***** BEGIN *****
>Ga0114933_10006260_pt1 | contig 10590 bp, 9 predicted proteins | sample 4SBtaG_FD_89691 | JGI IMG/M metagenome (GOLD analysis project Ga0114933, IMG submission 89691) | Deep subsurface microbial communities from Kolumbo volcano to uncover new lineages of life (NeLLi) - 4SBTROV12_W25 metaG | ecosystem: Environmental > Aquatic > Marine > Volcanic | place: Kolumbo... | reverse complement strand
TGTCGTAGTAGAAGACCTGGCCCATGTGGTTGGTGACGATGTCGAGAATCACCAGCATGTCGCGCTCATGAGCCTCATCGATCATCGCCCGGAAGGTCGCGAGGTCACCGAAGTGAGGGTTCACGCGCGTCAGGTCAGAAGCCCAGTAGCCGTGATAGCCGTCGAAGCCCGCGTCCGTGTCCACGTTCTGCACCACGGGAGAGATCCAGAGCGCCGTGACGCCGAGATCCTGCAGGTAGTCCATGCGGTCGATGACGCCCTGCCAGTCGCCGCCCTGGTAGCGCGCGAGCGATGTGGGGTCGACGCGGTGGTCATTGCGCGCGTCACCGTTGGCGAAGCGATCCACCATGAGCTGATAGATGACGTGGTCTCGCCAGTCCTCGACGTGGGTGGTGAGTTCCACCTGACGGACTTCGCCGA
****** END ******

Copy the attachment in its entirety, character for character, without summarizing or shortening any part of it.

>Ga0114933_10006260_pt1 | contig 10590 bp, 9 predicted proteins | sample 4SBtaG_FD_89691 | JGI IMG/M metagenome (GOLD analysis project Ga0114933, IMG submission 89691) | Deep subsurface microbial communities from Kolumbo volcano to uncover new lineages of life (NeLLi) - 4SBTROV12_W25 metaG | ecosystem: Environmental > Aquatic > Marine > Volcanic | place: Kolumbo... | reverse complement strand
TGTCGTAGTAGAAGACCTGGCCCATGTGGTTGGTGACGATGTCGAGAATCACCAGCATGTCGCGCTCATGAGCCTCATCGATCATCGCCCGGAAGGTCGCGAGGTCACCGAAGTGAGGGTTCACGCGCGTCAGGTCAGAAGCCCAGTAGCCGTGATAGCCGTCGAAGCCCGCGTCCGTGTCCACGTTCTGCACCACGGGAGAGATCCAGAGCGCCGTGACGCCGAGATCCTGCAGGTAGTCCATGCGGTCGATGACGCCCTGCCAGTCGCCGCCCTGGTAGCGCGCGAGCGATGTGGGGTCGACGCGGTGGTCATTGCGCGCGTCACCGTTGGCGAAGCGATCCACCATGAGCTGATAGATGACGTGGTCTCGCCAGTCCTCGACGTGGGTGGTGAGTTCCACCTGACGGACTTCGCCGA